Incidentally, lets discuss some uses and ways we conserve. I have measured my water usage on a shower. If I am very conservative, I can shower in about 3/4 of a gallon. Less conservative but conservative, about 1.25 gallons. My wife who has longer hair will use a bit more. I think she came out at 1.5-2g. I have not measured the kids. But, showers aren't the killer for water that many people think they are. You can learn to conserve. Tricks are as follows: Drop your rag into the bottom of the shower to begin with. Get hair wet. Shampoo but do not rinse. Use water from rinsing hair to get rag wet (if it is not already). lather rag. Wash body. Drop rag into bottom of water basin (where water runs through) and rinse body starting with hair. A wand-type shower head is best for this. Rinse out rag in water that collected in bottom of shower. It will still be soapy.. so what. Hang up rag and you are done. That is the very conservative method. For those that want a hot shower, you can also collect the water that you run to get it hot in a container to be returned to fresh water supply. Also, we drop our bathing suits in the bottom of the shower and let all the soapy water run over them and let everyone stand on everyone elses bathing suits. WHen all showers are done, we will either hang out to dry or rinse in ammonia water (see below) and hang to dry.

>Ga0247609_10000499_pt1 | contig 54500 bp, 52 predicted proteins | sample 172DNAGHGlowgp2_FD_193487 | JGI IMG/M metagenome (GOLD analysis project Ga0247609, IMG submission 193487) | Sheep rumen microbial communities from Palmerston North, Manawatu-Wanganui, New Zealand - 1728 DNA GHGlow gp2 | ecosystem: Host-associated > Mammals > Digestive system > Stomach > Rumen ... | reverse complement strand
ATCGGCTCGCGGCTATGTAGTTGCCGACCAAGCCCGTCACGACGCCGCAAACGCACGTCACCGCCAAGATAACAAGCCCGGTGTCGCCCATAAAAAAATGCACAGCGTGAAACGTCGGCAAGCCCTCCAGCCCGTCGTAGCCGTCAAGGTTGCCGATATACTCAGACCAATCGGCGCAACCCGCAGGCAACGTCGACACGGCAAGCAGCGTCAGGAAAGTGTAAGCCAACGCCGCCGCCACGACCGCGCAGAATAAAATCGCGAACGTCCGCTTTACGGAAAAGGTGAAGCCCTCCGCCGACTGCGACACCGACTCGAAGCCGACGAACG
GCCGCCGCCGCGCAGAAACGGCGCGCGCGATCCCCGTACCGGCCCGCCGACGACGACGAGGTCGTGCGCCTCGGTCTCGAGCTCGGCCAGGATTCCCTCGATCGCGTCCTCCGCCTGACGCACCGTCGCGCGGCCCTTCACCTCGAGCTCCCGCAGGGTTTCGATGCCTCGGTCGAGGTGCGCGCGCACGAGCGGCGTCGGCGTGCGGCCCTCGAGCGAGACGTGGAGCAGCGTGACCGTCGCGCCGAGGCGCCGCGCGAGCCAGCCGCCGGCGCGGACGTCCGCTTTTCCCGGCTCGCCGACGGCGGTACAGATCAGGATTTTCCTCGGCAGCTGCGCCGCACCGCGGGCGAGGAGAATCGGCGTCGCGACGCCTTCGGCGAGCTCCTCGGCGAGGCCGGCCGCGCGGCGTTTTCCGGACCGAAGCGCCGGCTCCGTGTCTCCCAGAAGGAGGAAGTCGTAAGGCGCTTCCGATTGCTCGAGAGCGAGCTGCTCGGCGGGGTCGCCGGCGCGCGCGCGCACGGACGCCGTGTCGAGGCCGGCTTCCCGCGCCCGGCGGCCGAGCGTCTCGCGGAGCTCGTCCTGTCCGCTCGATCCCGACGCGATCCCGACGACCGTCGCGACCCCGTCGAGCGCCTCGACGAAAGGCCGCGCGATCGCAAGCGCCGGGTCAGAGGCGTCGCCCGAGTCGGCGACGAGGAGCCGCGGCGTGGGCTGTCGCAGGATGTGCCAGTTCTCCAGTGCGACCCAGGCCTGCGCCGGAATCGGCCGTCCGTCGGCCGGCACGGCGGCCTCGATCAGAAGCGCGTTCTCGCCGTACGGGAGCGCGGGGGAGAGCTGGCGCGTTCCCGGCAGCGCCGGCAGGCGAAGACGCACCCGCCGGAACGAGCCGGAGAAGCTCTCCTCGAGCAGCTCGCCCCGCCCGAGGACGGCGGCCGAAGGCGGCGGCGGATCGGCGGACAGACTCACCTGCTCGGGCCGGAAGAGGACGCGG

Depending on how long we are out, we will often wash the boat. We wash in salt water (prefer boat Zoap). We generally collect the shower water and can use it for a fresh water rinse for the cockpit. You can do this with a basic stick-type pump that you get to pull the water out of your tender and keep it in empty water jugs.

We ALWAYS keep a stopper in the kitchen sink, and sometimes in the head sinks. We use this for rinsing off glasses or depending on how the water was used, it can also be your rinse water for dishes. When conserving, we do wash our dishes in salt water in a 5g bucket with joy and bleach. You will be surprised how well that cleans the dishes! I do not know what is in salt water, but it works very well and it is also great because someone can be washing in the cockpit while the other person is rinsing and drying down below. You also don't have to worry about cleaning off the dishes in the trash or how much food gets into the sink. You will find as cruisers that trash becomes a huge issue as well as its smell. So the old habit of wiping off the food on plates and sticking it in the trash will be a huge mistake because after a few days in the tropics, that trash will STINK horridly!! Instead, as mentioned above, everything wash in salt in a 5g bucket, rinse in fresh. Minimizes trash, water consumption, and stench.